ORLANDO, Fla. — Three new nonbisphosphonate agents for the treatment of osteoporosis are anticipated, according to a speaker here.

Rachel Pessah-Pollack, MD, FACE, outlined the pathophysiology underlying the promising new therapeutic agents and discussed some of the data regarding the risks and benefits of the new resorptive agents.

Rachel Pessah-Pollack

Rachel Pessah-Pollack

“Clearly, there is a need for other osteoporosis treatments,” she said. “Perhaps an ideal agent would be an oral therapy. Medications not linked to rare side effects would also be helpful as many patients will not take treatments that could lead to them. Convenience and cost-effectiveness also needs to be addressed.”

The possible new agents include odanacatib, a cathepsin K inhibitor being developed by Merck; romosozumab, a sclerostin inhibitor from Amgen and UCB; and Radius Health’s abaloparatide, a recombinant pathyroid hormone-related protein.

Much of the data on the new agents have yet to be published, Pessah-Pollack said.

Preliminary trial results for odanacatib show that as a once-weekly oral medication, the agent was effective in increasing bone mineral density in the spine and hip, reducing fracture in the spine, hip and nonvertebral areas. Efficacy was not affected by food intake.

“Inhibiting cathepsin K does provide a potentially efficacious and unique mechanism of action to treat osteoporosis with moderate bone resorption and minimal bone formation effects,” Pessah-Pollack said. “This unique mechanism of action with inhibition of bone resorption does not decrease osteoblast number or activity.”

Preliminary data on romosozumab have shown that bone formation occurs rapidly after the first dose is given, and mild suppression of C-terminal telopeptide (CTX) and total procollagen type 1 N-terminal propeptide (P1NP) is increased in the early stages of receiving the medication.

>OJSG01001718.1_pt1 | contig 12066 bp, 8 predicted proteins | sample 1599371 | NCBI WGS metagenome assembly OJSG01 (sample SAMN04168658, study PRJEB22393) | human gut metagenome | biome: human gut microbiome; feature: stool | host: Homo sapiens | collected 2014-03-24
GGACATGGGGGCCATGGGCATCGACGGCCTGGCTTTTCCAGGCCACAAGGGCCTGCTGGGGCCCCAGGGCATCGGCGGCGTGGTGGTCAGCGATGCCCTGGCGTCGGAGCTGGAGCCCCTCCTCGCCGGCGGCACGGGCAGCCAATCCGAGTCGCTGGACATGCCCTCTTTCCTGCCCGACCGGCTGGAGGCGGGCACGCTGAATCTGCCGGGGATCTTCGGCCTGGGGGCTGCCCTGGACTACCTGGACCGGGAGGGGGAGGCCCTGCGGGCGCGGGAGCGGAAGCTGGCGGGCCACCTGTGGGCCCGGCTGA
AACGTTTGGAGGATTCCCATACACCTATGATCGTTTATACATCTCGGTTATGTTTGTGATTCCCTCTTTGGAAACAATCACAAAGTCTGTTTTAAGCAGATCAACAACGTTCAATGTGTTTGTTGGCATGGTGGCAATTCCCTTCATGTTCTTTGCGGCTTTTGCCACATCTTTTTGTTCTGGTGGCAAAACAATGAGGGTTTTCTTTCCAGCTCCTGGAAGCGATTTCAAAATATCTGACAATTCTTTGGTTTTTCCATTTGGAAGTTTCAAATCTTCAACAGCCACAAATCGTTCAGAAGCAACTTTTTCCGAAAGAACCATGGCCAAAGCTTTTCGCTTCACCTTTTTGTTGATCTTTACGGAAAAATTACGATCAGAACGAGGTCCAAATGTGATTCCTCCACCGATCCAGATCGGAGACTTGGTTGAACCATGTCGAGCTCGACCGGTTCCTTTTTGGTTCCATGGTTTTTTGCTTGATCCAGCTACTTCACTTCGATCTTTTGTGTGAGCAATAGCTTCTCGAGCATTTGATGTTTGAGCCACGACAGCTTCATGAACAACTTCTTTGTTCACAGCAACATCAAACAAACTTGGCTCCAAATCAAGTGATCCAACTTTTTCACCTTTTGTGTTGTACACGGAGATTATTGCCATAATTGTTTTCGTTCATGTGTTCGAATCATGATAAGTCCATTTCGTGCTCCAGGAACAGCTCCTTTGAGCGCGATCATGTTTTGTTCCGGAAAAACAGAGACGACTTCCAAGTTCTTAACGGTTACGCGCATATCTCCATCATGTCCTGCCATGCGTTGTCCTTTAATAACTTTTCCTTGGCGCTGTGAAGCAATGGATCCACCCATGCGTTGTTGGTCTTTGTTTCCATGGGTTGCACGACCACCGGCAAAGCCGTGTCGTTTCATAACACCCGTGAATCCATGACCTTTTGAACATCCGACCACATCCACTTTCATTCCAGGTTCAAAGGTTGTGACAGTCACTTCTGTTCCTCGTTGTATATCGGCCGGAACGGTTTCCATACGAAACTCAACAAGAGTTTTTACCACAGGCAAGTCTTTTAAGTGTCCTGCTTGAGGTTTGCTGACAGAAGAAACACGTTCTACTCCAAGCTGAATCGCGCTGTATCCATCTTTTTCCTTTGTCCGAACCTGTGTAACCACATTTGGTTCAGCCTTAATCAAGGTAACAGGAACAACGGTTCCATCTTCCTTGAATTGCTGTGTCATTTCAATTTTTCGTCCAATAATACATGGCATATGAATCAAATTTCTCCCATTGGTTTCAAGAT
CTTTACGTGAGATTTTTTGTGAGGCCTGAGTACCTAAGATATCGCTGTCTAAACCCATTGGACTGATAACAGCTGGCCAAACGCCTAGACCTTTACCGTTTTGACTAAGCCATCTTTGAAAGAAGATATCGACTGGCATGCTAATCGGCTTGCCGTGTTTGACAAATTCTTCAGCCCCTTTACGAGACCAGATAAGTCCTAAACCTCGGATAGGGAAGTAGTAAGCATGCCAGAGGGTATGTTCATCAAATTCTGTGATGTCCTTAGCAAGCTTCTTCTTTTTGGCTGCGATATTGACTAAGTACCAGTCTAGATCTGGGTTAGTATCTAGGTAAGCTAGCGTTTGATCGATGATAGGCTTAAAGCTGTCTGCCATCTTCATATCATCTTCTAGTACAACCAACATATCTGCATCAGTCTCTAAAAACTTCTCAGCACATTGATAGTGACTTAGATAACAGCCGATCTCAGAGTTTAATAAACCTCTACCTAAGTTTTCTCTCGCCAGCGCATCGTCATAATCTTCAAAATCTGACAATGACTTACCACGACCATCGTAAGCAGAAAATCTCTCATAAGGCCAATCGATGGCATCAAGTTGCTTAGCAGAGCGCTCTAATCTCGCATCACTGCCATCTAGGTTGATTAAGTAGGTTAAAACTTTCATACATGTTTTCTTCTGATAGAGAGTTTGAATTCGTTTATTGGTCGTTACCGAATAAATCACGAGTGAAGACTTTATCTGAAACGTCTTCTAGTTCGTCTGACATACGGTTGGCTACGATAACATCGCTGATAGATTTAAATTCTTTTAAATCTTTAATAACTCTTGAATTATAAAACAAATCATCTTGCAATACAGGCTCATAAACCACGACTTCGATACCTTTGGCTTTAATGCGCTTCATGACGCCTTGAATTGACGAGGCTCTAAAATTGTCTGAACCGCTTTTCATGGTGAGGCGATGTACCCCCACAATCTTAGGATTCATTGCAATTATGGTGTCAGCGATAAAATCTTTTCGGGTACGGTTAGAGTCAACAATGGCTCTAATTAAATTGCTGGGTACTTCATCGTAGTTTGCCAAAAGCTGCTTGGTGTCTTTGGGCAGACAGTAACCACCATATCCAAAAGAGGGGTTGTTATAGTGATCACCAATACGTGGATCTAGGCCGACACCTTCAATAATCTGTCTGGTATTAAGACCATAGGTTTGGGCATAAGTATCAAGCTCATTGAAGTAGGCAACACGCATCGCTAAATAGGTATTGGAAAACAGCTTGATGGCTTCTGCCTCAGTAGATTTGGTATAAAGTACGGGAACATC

“Romosozumab increases the bone density of the lumbar spine, total hip and femoral neck,” Pessah-Pollack said. “It had a rapid transitory increase in bone formation with mild suppression of bone resorption. We currently have phase 3 fracture trials ongoing with completion expected later this year.”

In preliminary results from the ACTIVE study comparing abaloparatide vs. placebo or Forteo (teriparatide, Lilly USA) in postmenopausal women at high risk for fracture, the primary outcome was to evaluate the incidence of new vertebral fractures.

Treatment with abaloparatide resulted in an 85% reduction in new vertebral fractures, more than 40% reduction in both nonvertebral fractures and incidental vertebral fractures. There was a modest rise in bone resorption and bone formation markers with abaloparatide compared with teriparatide.

“Abaloparatide does have a significant reduction in incidence of new vertebral fractures vs. nonvertebral fractures compared with placebo,” Pessah-Pollack said. “It does appear slightly more efficacious than teriparatide, but we need more data and need the data to be published and all of the results be available.”

Data over the next year for these potential treatments look promising, Pessah-Pollack said.

“The question is going to be how we’re going to incorporate this into what we’re currently doing,” she said. – by Amber Cox

Reference:

Pessah-Pollack R. Beyond oral bisphosphonates for postmenopausal osteoporosis D sequential drug therapy: What’s next on the horizon? Presented at: AACE Annual Scientific and Clinical Congress; May 25-29, 2016; Orlando, Fla.

Disclosure: Pessah-Pollack reports being a speaker for Boehringer Ingelheim.